Celiac.com Sponsor (A1):


Celiac.com Sponsor (A1):


  • Join Our Community!

    Get help in our celiac / gluten-free forum.

  • Record is Archived

    This article is now archived and is closed to further replies.

    Jefferson Adams

    Intestinal Dysbiosis and Reduced Immunoglobulin-coated Bacteria Associated with Celiac Disease in Children

    Jefferson Adams
    0
    Reviewed and edited by a celiac disease expert.   eNewsletter: Get our eNewsletter

    Celiac.com 03/19/2010 - Celiac disease is a chronic inflammatory disorder of the gut triggered by an adverse immune response to dietary gluten proteins in genetically susceptible individuals. One of the first ways the body responds to offending proteins in an adverse celiac disease response is by producing mucous via IgA secretion in an effort to neutralize offending antigens and pathogens.

    A team of researchers recently sought to better document the relationships between immunoglobulin-coated bacteria and bacterial composition in feces of celiac disease patients, untreated and treated with a gluten-free diet (GFD) and healthy controls. The research team included Giada De Palma, Inmaculada Nadal, Marcela Medina, Ester Donat, Carmen Ribes-Koninckx, Miguel Calabuig,  and Yolanda Sanz.



    Celiac.com Sponsor (A12):




    They observed that intestinal dysbiosis and reduced immunoglobulin-coated bacteria are associated with celiac disease in children. Both untreated and treated celiac disease patients showed markedly lower levels of IgA, IgG and IgM-coated fecal bacteria compared to healthy controls.

    Celiac disease patients showed substantially reduced ratio of Gram-positive to Gram-negative bacteria compared to control subjects. Untreated celiac disease patients showed less abundant group proportions (P<0.050) of Bifidobacterium, Clostridium histolyticum, C. lituseburense and Faecalibacterium prausnitzii than did healthy controls.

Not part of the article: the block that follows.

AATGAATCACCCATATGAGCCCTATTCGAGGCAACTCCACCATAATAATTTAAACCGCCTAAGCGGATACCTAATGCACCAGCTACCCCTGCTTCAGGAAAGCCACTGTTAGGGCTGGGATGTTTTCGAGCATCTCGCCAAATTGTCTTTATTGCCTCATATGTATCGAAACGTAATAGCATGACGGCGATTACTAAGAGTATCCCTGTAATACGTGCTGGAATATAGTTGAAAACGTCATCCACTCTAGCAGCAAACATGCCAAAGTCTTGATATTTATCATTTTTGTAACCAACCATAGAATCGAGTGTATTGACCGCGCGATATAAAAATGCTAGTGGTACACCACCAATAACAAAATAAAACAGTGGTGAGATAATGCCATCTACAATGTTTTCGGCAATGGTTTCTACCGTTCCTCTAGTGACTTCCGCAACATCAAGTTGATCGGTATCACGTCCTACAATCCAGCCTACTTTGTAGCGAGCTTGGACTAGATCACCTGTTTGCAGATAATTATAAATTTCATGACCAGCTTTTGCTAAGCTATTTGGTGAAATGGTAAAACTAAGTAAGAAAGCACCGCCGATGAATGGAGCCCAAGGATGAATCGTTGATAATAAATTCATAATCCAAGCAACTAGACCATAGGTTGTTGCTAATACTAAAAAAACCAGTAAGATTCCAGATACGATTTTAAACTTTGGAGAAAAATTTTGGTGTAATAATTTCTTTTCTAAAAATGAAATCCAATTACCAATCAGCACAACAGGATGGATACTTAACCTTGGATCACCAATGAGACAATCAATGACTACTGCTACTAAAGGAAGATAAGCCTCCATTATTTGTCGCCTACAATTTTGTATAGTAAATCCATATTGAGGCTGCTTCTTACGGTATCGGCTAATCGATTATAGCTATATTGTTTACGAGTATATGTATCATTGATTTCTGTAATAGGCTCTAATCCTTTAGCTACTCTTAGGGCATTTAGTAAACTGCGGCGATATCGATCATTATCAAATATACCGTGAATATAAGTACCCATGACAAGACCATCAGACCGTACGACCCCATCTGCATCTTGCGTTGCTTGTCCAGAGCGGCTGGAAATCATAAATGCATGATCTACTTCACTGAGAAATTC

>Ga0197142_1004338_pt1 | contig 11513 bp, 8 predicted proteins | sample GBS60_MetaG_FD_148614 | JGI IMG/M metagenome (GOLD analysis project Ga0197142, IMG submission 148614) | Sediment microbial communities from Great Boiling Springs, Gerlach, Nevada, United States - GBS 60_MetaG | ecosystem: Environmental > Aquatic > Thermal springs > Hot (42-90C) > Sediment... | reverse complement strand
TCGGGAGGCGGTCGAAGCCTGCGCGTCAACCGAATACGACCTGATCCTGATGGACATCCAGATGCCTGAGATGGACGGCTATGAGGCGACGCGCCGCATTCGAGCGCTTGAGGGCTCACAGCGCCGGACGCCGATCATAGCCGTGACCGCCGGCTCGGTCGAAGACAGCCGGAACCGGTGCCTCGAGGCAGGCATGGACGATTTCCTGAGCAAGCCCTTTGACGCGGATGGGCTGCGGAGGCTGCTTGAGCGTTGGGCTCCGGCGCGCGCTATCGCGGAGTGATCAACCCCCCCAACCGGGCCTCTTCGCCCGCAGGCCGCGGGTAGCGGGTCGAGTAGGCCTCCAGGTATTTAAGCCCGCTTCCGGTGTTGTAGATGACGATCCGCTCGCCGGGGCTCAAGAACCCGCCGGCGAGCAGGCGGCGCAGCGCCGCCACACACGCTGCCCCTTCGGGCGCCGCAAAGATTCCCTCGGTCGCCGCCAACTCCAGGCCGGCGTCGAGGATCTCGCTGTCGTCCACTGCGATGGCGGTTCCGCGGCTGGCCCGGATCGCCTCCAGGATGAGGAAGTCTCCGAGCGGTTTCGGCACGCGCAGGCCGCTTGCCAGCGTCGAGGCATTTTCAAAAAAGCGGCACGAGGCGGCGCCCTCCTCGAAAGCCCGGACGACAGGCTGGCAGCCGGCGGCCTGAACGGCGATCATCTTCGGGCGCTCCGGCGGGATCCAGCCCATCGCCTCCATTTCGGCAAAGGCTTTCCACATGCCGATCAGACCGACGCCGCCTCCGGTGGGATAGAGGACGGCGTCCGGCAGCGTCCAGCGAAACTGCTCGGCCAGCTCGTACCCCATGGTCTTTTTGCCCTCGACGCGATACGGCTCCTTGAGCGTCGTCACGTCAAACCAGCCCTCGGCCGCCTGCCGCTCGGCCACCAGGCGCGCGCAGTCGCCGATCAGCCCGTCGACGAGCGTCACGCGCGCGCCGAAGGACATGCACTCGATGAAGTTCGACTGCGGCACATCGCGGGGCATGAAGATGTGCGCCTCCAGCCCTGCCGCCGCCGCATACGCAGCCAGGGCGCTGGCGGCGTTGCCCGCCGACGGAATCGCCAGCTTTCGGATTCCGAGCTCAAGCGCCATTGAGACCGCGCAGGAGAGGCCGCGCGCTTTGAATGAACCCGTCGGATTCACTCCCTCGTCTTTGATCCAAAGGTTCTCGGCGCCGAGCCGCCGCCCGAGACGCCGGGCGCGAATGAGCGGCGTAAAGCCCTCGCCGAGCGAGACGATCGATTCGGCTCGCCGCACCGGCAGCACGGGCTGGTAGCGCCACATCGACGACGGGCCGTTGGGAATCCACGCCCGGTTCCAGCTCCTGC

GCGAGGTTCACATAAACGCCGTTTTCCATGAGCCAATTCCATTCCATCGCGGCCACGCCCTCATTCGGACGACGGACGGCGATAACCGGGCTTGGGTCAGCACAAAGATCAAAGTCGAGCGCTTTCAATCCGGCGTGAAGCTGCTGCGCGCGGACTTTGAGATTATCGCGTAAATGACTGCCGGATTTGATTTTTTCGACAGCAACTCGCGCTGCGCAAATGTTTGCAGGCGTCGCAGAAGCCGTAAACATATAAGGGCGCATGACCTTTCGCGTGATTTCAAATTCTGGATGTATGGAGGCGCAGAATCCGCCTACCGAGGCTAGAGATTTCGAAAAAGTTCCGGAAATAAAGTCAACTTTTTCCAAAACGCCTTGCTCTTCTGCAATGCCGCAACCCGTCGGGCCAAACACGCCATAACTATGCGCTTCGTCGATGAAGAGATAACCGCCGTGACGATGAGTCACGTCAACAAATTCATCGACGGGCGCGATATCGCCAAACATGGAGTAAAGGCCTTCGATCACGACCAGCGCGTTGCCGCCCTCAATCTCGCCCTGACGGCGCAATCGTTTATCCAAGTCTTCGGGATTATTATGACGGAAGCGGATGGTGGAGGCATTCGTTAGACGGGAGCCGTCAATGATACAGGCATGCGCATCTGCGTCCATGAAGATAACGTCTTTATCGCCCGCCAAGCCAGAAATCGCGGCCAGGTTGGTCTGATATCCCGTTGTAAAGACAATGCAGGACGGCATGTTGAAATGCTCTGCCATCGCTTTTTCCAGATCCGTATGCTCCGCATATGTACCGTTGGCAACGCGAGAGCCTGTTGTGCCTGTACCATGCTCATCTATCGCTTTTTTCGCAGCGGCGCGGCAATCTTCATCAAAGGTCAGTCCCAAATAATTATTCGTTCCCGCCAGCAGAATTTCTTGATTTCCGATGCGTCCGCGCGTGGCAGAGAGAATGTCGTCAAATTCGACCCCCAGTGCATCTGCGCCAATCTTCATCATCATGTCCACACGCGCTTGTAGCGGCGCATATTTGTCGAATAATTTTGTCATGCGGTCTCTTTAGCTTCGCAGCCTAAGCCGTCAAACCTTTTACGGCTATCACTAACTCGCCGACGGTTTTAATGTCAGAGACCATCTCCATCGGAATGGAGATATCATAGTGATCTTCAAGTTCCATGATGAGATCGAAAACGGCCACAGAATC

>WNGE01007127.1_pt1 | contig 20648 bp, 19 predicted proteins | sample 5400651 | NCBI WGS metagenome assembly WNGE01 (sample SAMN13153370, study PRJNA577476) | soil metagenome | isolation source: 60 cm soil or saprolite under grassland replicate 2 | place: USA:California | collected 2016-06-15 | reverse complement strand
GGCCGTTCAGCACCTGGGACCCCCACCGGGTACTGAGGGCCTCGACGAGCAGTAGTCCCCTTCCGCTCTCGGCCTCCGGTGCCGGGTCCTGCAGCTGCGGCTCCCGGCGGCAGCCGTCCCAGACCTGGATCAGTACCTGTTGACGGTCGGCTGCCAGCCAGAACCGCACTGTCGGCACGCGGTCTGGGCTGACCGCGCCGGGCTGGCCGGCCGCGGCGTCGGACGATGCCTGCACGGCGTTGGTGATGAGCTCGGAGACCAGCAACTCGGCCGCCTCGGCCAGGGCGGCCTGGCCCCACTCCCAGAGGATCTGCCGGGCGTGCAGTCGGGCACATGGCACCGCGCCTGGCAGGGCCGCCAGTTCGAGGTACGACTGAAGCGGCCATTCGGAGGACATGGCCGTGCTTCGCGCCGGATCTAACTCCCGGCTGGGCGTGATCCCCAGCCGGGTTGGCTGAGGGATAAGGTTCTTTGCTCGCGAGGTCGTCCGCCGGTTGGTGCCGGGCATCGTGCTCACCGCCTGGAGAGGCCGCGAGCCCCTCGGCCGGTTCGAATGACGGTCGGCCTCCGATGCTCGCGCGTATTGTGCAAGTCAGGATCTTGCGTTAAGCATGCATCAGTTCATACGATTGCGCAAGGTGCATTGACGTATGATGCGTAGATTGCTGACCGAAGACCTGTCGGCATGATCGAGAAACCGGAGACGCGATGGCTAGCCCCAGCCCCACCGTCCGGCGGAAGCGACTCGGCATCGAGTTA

Untreated celiac disease patients showed more abundant group proportions (P<0.050) of Bacteroides-Prevotella than in control subjects. Both untreated and treated celiac disease patients showed significantly impoverished (P<0.050) levels of IgA coating the Bacteroides-Prevotella compared with healthy controls.


    From these results, the research team concluded that intestinal dysbiosis plays a role in reduced IgA-coating bacteria in celiac disease patients. This offers a fresh perspective into the possible relationships between the gut microbiota and the host defenses in celiac disease patients.

    Source:

    0

    User Feedback

    Recommended Comments

    There are no comments to display.



    Guest
    This is now closed for further comments

  • About Me

    Jefferson Adams is Celiac.com's senior writer and Digital Content Director. He earned his B.A. and M.F.A. at Arizona State University, and has authored more than 2,500 articles on celiac disease. His coursework includes studies in science, scientific methodology, biology, anatomy, medicine, logic, and advanced research. He previously served as SF Health News Examiner for Examiner.com, and devised health and medical content for Sharecare.com. Jefferson has spoken about celiac disease to the media, including an appearance on the KQED radio show Forum, and is the editor of the book "Cereal Killers" by Scott Adams and Ron Hoggan, Ed.D.


  • Celiac.com Sponsor (A17):
    Celiac.com Sponsor (A17):





    Celiac.com Sponsors (A17):




  • Forum Discussions

    If they are 100% gluten-free it can take anywhere for a few weeks to a few months for their tests to normalize. I would just add that the lower the number are to begin with, the faster it will likely occur, and the higher the numbers,...
    It really depends. Mine were normal after 6 months, some people will still show elevated for a year or more. That's with a strict gluten-free diet.  Early on it's best to judge recovery by seeing if symptoms improve. Labs should still ...
    How long should it take a child diagnosed with celiac disease to have normalized bloodwork numbers on a gluten free diet?